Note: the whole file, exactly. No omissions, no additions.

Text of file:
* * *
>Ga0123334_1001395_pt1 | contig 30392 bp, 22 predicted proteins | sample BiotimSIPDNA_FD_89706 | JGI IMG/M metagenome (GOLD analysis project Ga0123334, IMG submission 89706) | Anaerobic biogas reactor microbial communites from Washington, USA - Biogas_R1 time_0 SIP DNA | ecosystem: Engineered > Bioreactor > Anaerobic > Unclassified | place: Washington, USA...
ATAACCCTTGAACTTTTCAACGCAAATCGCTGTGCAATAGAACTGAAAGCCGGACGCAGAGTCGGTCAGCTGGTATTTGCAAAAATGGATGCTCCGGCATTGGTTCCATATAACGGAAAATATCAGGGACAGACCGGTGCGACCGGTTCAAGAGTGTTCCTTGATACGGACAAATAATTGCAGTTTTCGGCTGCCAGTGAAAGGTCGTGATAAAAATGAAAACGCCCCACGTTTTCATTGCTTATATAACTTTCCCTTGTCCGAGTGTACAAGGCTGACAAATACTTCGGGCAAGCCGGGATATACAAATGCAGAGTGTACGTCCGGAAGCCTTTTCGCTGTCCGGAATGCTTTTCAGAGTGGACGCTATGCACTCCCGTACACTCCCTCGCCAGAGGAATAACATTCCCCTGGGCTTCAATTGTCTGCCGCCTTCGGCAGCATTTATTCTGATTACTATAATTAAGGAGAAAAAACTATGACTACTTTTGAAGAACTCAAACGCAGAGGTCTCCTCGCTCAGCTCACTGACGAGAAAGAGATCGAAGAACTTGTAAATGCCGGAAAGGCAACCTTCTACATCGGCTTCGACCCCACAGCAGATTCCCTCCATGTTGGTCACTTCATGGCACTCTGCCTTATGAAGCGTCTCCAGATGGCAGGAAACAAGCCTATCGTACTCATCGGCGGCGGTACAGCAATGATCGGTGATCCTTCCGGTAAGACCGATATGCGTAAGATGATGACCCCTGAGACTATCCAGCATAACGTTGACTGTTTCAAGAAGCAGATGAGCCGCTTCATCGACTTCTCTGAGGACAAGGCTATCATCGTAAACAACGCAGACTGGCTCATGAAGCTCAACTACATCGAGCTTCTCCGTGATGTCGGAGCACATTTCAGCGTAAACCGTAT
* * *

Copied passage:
>Ga0123334_1001395_pt1 | contig 30392 bp, 22 predicted proteins | sample BiotimSIPDNA_FD_89706 | JGI IMG/M metagenome (GOLD analysis project Ga0123334, IMG submission 89706) | Anaerobic biogas reactor microbial communites from Washington, USA - Biogas_R1 time_0 SIP DNA | ecosystem: Engineered > Bioreactor > Anaerobic > Unclassified | place: Washington, USA...
ATAACCCTTGAACTTTTCAACGCAAATCGCTGTGCAATAGAACTGAAAGCCGGACGCAGAGTCGGTCAGCTGGTATTTGCAAAAATGGATGCTCCGGCATTGGTTCCATATAACGGAAAATATCAGGGACAGACCGGTGCGACCGGTTCAAGAGTGTTCCTTGATACGGACAAATAATTGCAGTTTTCGGCTGCCAGTGAAAGGTCGTGATAAAAATGAAAACGCCCCACGTTTTCATTGCTTATATAACTTTCCCTTGTCCGAGTGTACAAGGCTGACAAATACTTCGGGCAAGCCGGGATATACAAATGCAGAGTGTACGTCCGGAAGCCTTTTCGCTGTCCGGAATGCTTTTCAGAGTGGACGCTATGCACTCCCGTACACTCCCTCGCCAGAGGAATAACATTCCCCTGGGCTTCAATTGTCTGCCGCCTTCGGCAGCATTTATTCTGATTACTATAATTAAGGAGAAAAAACTATGACTACTTTTGAAGAACTCAAACGCAGAGGTCTCCTCGCTCAGCTCACTGACGAGAAAGAGATCGAAGAACTTGTAAATGCCGGAAAGGCAACCTTCTACATCGGCTTCGACCCCACAGCAGATTCCCTCCATGTTGGTCACTTCATGGCACTCTGCCTTATGAAGCGTCTCCAGATGGCAGGAAACAAGCCTATCGTACTCATCGGCGGCGGTACAGCAATGATCGGTGATCCTTCCGGTAAGACCGATATGCGTAAGATGATGACCCCTGAGACTATCCAGCATAACGTTGACTGTTTCAAGAAGCAGATGAGCCGCTTCATCGACTTCTCTGAGGACAAGGCTATCATCGTAAACAACGCAGACTGGCTCATGAAGCTCAACTACATCGAGCTTCTCCGTGATGTCGGAGCACATTTCAGCGTAAACCGTAT